Around the Airport

Sunday, March 15, 2015

Don't Hate the Media if You're No Different

Will fly for nuts.
A few years ago, I was promised the chance to fly an extremely rare bird.  Due to the nature of the opportunity, I went to great lengths to make it happen.  When the day came, I was high on anticipation.  Then came the flight.
The person delivered the plane to the place where I would fly it was a known quantity.  He never liked how most old planes flew, had banged up a few, and was generally grumpy.  No problem there, I’ve met my share of them.  But, I had talked to this guy in the past and the impression I had was that he was very protective of “the seat”.  “The seat” is the right to fly somebody else’s plane and many of the people who are “given seats” get very protective of it; often going to the point of doing whatever it takes to keep others out of it.  And, sure enough, that’s what I got.
I would not be allowed to fly the plane after all.  I would only get to take the controls for a few minutes in the air.  Unfortunately, that just doesn’t give you a full picture of how a plane flies.  Yet, having cashed in a lot of time and energy I went anyway (I do not like being a passenger/not above it, just don’t like it).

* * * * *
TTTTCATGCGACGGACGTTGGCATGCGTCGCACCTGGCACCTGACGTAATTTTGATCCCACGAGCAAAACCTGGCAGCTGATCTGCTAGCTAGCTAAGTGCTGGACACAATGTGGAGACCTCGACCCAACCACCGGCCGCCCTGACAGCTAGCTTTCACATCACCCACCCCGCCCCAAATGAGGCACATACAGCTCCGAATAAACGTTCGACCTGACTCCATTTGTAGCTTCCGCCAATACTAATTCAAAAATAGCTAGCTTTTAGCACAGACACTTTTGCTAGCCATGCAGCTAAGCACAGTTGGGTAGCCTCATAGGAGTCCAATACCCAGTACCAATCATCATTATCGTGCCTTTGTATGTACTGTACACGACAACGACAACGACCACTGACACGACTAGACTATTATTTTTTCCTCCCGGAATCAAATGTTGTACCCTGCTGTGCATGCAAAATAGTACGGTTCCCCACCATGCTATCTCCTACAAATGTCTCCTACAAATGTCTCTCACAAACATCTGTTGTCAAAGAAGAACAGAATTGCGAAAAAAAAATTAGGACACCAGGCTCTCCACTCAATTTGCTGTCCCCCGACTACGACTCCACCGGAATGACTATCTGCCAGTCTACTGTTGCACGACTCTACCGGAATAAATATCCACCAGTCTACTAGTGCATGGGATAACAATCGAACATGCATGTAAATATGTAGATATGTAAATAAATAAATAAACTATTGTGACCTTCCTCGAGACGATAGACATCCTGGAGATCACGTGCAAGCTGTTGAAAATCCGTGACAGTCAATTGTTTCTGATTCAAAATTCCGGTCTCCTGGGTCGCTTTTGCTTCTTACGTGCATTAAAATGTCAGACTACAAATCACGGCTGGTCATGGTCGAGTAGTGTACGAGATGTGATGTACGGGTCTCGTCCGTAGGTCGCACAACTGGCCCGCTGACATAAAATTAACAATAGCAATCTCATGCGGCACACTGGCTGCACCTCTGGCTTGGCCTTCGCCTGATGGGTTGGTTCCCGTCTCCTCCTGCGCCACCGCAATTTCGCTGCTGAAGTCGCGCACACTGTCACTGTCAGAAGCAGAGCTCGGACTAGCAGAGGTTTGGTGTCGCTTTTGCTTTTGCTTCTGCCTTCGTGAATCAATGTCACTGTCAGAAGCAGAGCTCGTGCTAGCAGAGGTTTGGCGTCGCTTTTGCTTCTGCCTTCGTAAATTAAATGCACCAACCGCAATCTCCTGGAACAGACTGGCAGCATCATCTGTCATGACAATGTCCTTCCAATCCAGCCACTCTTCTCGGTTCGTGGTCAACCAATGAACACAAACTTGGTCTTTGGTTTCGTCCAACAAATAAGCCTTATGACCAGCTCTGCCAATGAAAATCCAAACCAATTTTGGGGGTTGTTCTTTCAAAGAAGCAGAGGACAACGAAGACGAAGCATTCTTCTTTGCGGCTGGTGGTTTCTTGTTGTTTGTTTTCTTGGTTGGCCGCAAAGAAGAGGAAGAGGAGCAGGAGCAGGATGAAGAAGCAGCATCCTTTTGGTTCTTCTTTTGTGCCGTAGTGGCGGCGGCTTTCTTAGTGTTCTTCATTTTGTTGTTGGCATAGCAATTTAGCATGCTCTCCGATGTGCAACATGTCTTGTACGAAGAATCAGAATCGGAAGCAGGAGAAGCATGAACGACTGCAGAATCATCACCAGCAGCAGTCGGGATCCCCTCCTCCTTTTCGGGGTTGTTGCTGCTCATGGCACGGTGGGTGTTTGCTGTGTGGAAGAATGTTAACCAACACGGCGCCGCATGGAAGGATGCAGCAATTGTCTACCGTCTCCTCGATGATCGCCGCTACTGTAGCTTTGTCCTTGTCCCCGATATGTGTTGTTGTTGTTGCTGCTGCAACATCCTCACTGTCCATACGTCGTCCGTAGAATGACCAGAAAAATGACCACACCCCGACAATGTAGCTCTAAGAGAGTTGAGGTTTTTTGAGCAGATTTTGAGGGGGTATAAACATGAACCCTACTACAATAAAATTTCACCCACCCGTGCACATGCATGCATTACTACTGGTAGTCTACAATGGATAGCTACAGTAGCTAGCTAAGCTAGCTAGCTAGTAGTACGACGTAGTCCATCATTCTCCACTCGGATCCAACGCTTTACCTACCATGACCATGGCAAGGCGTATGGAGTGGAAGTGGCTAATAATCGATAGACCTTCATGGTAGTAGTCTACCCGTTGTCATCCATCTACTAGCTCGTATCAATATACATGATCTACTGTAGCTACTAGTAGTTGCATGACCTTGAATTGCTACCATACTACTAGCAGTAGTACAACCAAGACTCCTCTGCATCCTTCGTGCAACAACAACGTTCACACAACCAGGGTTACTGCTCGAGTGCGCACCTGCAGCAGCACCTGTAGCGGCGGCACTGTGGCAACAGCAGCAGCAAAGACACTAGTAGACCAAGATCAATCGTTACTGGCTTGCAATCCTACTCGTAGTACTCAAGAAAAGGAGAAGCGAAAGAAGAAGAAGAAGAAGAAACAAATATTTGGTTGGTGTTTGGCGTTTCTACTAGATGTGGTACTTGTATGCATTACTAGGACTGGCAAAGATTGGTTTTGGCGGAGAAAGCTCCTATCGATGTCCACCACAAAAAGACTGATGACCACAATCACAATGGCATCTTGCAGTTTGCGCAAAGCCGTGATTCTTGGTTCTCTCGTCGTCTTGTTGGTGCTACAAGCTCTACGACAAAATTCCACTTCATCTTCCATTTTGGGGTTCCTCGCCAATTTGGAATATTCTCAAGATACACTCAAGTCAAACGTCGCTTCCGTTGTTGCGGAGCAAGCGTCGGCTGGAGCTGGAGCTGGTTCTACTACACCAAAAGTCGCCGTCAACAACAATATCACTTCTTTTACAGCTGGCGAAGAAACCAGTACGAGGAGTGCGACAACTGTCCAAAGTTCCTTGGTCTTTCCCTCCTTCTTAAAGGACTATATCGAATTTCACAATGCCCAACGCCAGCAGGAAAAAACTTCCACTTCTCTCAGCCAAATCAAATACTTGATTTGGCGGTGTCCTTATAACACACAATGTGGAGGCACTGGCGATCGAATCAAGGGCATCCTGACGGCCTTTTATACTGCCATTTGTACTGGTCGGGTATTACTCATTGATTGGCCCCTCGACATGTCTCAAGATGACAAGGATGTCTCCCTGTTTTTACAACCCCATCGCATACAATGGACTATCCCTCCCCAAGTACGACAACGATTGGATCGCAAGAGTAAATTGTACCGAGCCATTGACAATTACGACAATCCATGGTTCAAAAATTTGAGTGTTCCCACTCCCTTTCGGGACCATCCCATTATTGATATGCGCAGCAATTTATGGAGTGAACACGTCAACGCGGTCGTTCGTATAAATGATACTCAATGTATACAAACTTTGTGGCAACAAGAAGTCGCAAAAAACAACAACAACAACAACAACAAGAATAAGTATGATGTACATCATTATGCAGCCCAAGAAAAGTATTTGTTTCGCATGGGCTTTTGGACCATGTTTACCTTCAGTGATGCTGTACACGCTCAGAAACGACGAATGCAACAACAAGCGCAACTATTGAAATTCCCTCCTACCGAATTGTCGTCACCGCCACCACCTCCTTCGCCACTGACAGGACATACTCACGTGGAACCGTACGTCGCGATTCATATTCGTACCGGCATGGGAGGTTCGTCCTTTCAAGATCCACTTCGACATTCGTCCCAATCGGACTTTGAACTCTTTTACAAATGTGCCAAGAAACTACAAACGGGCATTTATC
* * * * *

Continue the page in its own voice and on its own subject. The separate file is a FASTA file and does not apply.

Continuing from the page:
When it came time for me to take the controls, I asked my usual questions.  Included in this list is perhaps the most important one of all, “How does it stall?”  The pilot didn’t know.  Not only did he not know, but to his knowledge nobody else had stalled it either because they were “afraid of it”.  Well, I stalled it.
Guess what.  It stalled simple and easy.  Dropped one wing a little and that was it.  Scary.
"She flies like a big Cub"